Hair multiplication (upcoming treatment)
Stem cells and dermal papilla cells have been discovered in hair follicles and some researchers predict research on these follicular cells may lead to successes in treating baldness through hair multiplication, also called hair cloning. This treatment is expected to initially work through harvesting such cells from existing follicles, multiplying them in cultures, and injecting or implanting groups of cells into the scalp. Later treatments may be able to simply signal follicle stem cells to transmit chemical signals to nearby follicle cells which have shrunk during the aging process, which respond to these signals by regenerating and once again making healthy hair.
Unfortunately, this new approach to treating baldness appears to be taking longer than expected. The first products are now expected to hit the market in 2009/2010. However, it remains unclear how effective they are going to be. It has been suggested that only future generations of HM will allow patients to grow as much hair as they want.
HM is being developed by two independent companies: ARI (Aderans Research Institute, a Japanese owned company in the USA) and Intercytex, a company in Manchester (UK). 
On October 2006, UK biotechnology firm Intercytex announced they have successfully tested a method of removing hair follicles from the back of the neck, multiplying them and then reimplanting the cells into the scalp. The initial testing resulted in 70% of male patients regrowing hair. This treatment method is expected to be available to the public by 2009 . On October 6, 2006, the company was awarded a £1.85 million ($3.63 million) grant by the UK Department of Trade and Industry (DTI) through the Technology Programme to develop an automated manufacturing process for ICX-TRC, Intercytex’s novel hair regeneration therapy. The grant will be used primarily to develop a dedicated robotic system to support the commercial-scale production of dermal papilla (DP) cells, the main cells involved in hair regeneration and the key component of ICX-TRC. Preliminary reports of efficacy of ICX-TRC in hair restoration are expected in fall of 2007.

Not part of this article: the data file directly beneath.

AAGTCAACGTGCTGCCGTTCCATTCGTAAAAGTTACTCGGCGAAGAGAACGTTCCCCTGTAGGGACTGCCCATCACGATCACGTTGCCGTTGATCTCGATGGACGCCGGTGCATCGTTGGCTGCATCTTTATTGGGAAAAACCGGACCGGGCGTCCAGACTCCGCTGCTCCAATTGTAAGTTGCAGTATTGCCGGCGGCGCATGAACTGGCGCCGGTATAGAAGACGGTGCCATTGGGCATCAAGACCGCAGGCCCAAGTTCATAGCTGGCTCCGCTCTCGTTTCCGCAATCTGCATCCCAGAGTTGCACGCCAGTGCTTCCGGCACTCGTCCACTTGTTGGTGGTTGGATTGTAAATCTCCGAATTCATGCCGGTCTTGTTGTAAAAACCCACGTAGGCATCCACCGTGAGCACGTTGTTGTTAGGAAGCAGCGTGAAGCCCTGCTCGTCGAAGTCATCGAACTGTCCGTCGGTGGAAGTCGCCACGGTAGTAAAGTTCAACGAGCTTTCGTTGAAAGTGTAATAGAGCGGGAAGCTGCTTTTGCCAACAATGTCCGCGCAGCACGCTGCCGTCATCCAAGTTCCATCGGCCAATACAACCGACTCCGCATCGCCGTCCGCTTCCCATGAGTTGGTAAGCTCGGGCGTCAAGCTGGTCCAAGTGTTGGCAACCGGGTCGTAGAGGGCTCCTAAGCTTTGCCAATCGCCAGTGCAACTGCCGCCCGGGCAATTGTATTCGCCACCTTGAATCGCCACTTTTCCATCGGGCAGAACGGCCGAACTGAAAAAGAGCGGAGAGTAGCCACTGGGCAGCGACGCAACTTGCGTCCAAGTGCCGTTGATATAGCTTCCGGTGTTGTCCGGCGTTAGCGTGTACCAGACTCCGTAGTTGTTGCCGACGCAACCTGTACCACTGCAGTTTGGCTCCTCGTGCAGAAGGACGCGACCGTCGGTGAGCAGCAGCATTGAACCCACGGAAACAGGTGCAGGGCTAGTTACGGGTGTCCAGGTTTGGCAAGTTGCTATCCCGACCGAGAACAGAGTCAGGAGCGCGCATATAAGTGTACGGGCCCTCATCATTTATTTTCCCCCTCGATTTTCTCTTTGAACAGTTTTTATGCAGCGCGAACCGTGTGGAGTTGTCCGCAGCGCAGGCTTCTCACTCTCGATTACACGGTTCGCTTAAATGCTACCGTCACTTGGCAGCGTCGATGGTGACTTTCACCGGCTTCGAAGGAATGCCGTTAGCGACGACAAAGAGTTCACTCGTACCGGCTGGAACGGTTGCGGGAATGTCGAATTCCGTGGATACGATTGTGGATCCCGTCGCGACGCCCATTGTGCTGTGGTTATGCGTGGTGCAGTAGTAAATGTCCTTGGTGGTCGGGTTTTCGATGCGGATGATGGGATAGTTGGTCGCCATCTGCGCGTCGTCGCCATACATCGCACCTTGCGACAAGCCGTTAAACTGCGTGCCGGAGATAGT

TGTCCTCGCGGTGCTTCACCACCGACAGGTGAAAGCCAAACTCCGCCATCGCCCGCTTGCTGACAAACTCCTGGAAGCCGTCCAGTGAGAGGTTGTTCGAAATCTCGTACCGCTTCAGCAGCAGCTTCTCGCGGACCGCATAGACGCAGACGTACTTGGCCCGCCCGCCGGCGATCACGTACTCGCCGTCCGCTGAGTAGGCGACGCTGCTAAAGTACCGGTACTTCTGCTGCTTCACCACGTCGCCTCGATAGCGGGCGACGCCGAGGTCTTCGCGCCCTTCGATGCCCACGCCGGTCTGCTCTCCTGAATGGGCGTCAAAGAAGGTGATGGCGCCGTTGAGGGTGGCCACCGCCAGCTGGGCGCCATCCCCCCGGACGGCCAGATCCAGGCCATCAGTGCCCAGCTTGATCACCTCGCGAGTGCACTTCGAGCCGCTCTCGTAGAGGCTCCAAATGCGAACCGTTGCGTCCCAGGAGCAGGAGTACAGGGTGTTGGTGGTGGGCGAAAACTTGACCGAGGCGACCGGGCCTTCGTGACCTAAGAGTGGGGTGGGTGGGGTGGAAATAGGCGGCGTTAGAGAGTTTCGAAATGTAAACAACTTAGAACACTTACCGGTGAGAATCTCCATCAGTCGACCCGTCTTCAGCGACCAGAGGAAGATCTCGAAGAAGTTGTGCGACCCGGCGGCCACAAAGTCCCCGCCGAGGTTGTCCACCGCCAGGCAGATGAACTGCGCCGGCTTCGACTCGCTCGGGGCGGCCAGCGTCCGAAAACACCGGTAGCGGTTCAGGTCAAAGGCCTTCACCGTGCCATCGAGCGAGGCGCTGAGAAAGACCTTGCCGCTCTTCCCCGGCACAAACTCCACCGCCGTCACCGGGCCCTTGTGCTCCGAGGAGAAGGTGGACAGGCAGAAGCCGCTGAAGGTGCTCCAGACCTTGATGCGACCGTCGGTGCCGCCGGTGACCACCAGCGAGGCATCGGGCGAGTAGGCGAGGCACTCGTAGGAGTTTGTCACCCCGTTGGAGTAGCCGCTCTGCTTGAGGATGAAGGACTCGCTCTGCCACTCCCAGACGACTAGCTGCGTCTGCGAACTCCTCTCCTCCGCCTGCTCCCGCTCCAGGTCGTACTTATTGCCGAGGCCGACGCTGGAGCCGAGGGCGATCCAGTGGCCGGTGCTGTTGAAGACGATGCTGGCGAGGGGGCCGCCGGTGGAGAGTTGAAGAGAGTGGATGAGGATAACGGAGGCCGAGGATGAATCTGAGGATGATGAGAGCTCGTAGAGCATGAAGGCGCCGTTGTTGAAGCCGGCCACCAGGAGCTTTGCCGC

In January 2007, Italian stem-cell researchers say they’ve come up with a new technique for curing baldness. Pierluigi Santi of a Genoa clinic said stem cells could be used to “multiply” hair roots. He said the clinic would be ready to perform its first hair transplants on priority patients - those who have lost their hair in fires or other accidents - within a few months. After that, he said, “we’ll open our doors to paying customers”. Santi’s approach works by splitting roots and growing new follicles.
In May 2007, U.S. company Follica Inc, announced they have licensed technology from the University of Pennsylvania which can regenerate hair follicles by reawakening genes which were once active only in the embryo stage of human development.    
 Scalp Massage